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Ruiz v. Hope for Children, Inc.

Court of Appeals of Colorado, Second Division

June 6, 2013

Charlotte L. Ruiz, Plaintiff-Appellant,
Hope for Children, Inc., Defendant-Appellee

Pueblo County District Court No. 11CV161. Honorable Jill S. Mattoon, Judge.

Michael W. Seckar, P.C., Lawrence D. Saunders, Pueblo, Colorado, for Plaintiff-Appellant.

Gradisar, Trechter, Ripperger & Roth, Douglas A. Gradisar, Pueblo, Colorado, for Defendant-Appellee.

JUDGE DUNN. Casebolt and Lichtenstein, JJ., concur.



Page 984

[¶1] Plaintiff, Charlotte L. Ruiz, was employed as a Family Advocate for defendant, Hope for Children, Inc. She was terminated after she revealed that she was dating Seledonio Rodriguez, whom she met while he was a client at Hope for Children. Ruiz brought a claim for wrongful termination under Colorado's Lawful Activities Statute, section 24-34-402.5, C.R.S. 2012. The trial court agreed that Ruiz was terminated for a lawful activity conducted away from work. The court found, however, that the termination was not wrongful. Among other things, it found that, under the statute, an employer may restrict the lawful off-duty activities of its employees if the restriction is necessary to avoid a conflict of interest with any responsibility owed to the employer, or the appearance of such a conflict.

[¶2] We agree that the evidence was sufficient to conclude that Ruiz's romantic relationship with a current or former client of Hope for Children created, at a minimum, an apparent conflict of interest. We therefore affirm the trial court's judgment in favor of Hope for Children.

I. Background

[¶3] Seledonio Rodriguez was ordered by the Pueblo County District Court to attend parenting classes. To comply with the order, he completed a fatherhood program offered by Hope for Children, a small nonprofit organization dedicated to promoting the safety and well-being of children and families by providing clients with educational, counseling, and other social services.

[¶4] Hope for Children had three employees, including Ruiz, who was the nonprofit's only Family Advocate. Her responsibilities included, among other things, maintaining client files and program certifications, assisting with outside agency referrals, conducting home visits, and liaising with the Department of Human Services and the court system. Because some clients, like Rodriguez, are referred to Hope for Children as the result of a court order, Ruiz was also required, if necessary, to verify a client's participation in a program. To this end, Ruiz was occasionally subpoenaed to testify in court regarding a client's participation in a Hope for Children program.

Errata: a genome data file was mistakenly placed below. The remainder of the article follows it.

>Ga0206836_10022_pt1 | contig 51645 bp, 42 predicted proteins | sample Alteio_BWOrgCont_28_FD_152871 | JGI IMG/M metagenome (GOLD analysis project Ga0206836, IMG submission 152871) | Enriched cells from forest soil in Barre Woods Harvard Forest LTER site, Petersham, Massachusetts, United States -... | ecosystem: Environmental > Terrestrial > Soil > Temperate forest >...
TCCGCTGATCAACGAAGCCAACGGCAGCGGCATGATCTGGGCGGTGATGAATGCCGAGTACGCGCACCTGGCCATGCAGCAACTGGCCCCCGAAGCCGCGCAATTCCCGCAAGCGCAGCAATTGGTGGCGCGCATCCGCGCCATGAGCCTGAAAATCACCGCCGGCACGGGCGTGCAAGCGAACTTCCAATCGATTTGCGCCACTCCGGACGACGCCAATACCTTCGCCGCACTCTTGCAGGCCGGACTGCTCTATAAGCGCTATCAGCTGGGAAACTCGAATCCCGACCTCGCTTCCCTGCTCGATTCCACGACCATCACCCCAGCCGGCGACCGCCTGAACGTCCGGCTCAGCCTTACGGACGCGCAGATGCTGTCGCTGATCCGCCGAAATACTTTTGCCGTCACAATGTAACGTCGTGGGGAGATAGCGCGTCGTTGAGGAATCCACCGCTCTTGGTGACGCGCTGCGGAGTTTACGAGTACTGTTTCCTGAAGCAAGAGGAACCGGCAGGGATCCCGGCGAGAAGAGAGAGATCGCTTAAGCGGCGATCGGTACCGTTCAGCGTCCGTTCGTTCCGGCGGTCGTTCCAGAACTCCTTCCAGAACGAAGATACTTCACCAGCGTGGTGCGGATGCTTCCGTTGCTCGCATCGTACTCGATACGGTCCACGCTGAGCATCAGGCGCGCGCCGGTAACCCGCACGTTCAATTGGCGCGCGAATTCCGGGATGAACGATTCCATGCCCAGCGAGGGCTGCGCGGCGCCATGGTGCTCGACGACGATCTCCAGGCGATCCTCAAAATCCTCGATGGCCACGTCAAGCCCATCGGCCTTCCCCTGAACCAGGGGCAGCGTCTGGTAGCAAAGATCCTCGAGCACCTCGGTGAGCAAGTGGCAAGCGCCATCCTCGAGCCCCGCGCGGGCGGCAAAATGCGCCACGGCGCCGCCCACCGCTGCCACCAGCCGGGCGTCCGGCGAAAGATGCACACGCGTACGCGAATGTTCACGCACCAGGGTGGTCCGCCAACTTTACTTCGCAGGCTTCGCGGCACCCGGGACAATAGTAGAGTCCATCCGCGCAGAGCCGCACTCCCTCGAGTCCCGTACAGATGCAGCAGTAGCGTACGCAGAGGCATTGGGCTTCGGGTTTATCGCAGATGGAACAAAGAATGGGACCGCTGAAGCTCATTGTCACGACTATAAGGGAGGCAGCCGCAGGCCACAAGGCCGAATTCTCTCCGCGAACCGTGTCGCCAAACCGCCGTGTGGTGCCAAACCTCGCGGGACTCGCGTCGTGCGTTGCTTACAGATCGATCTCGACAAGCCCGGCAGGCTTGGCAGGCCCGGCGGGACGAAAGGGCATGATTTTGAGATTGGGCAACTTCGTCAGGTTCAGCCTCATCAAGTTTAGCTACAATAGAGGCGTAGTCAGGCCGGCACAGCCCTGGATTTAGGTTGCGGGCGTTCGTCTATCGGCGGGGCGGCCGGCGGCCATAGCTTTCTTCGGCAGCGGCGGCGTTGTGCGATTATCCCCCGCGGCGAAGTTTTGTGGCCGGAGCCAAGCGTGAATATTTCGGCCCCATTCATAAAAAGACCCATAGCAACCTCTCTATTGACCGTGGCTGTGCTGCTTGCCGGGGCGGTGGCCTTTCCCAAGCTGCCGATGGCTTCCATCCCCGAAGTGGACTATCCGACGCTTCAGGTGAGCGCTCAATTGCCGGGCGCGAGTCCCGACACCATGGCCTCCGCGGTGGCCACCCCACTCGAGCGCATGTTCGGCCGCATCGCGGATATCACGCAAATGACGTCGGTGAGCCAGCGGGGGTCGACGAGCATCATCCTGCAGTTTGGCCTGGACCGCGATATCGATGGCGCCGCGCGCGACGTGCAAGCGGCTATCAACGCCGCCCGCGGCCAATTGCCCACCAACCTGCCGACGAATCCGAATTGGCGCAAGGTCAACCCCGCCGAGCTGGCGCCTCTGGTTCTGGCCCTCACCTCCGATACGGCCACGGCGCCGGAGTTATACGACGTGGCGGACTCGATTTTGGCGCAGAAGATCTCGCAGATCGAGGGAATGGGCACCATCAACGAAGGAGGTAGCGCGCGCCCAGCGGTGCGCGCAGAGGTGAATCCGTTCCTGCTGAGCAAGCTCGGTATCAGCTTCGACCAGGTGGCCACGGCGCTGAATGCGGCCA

[¶5] After Rodriguez completed the court-ordered fatherhood program, he was encouraged to voluntarily enroll in a second parenting skills class offered by Hope for Children. At this point, Ruiz was introduced to Rodriguez. Ruiz was asked to, and did, help Rodriguez enroll in the second parenting skills program. He completed this second class on August 31, 2010. Several days later, Ruiz encountered Rodriguez at the Colorado State Fair. Shortly thereafter, the two began dating.

[¶6] In October, Ruiz told the executive director of Hope for Children, Leslie Kammeier, that she was going on a lunch date with Rodriguez. Kammeier testified that she informed Ruiz that it was inappropriate for her to date Rodriguez because he was a client of Hope for Children. Kammeier also told Ruiz that if she intended to continue a romantic relationship with Rodriguez, she could not continue to work for Hope for

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Children. Kammeier gave Ruiz a weekend to think about her decision. After the weekend, Ruiz informed Kammeier that she did not intend to end her relationship with Rodriguez and would not resign her position. Kammeier then terminated Ruiz's employment.

[¶7] Ruiz sued Hope for Children for wrongful termination under the Lawful Activities Statute, which, subject to certain enumerated defenses, prohibits terminating an employee for engaging in lawful activity outside of work and during nonworking hours.

[¶8] After a two-day bench trial, the trial court found that Ruiz was terminated " for engaging in a lawful activity outside of work." The court further found that the romantic relationship between Ruiz and a current or former client of Hope for Children " raise[d] an obvious issue of an actual conflict of interest, as well as the appearance of a conflict of interest." Accordingly, the trial court concluded that Hope for Children's restriction regarding employees dating current or former clients did not violate the statute, and it entered judgment in favor of Hope for Children.

[¶9] Ruiz appeals the trial court's judgment. She contends, as relevant here, that the trial court applied the conflict of interest defense too broadly, and consequently, that there was insufficient evidence to support the trial court's judgment.

II. Standard of Review

[¶10] Statutory interpretation is a question of law, which we review de novo. Smith v. Exec. Custom Homes, Inc., 230 P.3d 1186, 1189 (Colo. 2010); see also Watson v. Pub. Serv. Co., 207 P.3d 860, 863 (Colo.App. 2008) (interpreting Lawful Activities Statute). When interpreting a statute, our primary duty is to give effect to the intent of the General Assembly. Hayes v. Ottke, 2013 CO 1, ¶ 12, 293 P.3d 551, 554. If the statutory provisions are clear and unambiguous, we apply the words' plain and ordinary meanings to determine legislative intent. CLPF-Parkridge One, L.P. v. Harwell Invs., Inc., 105 P.3d 658, 660 (Colo. 2005). ...

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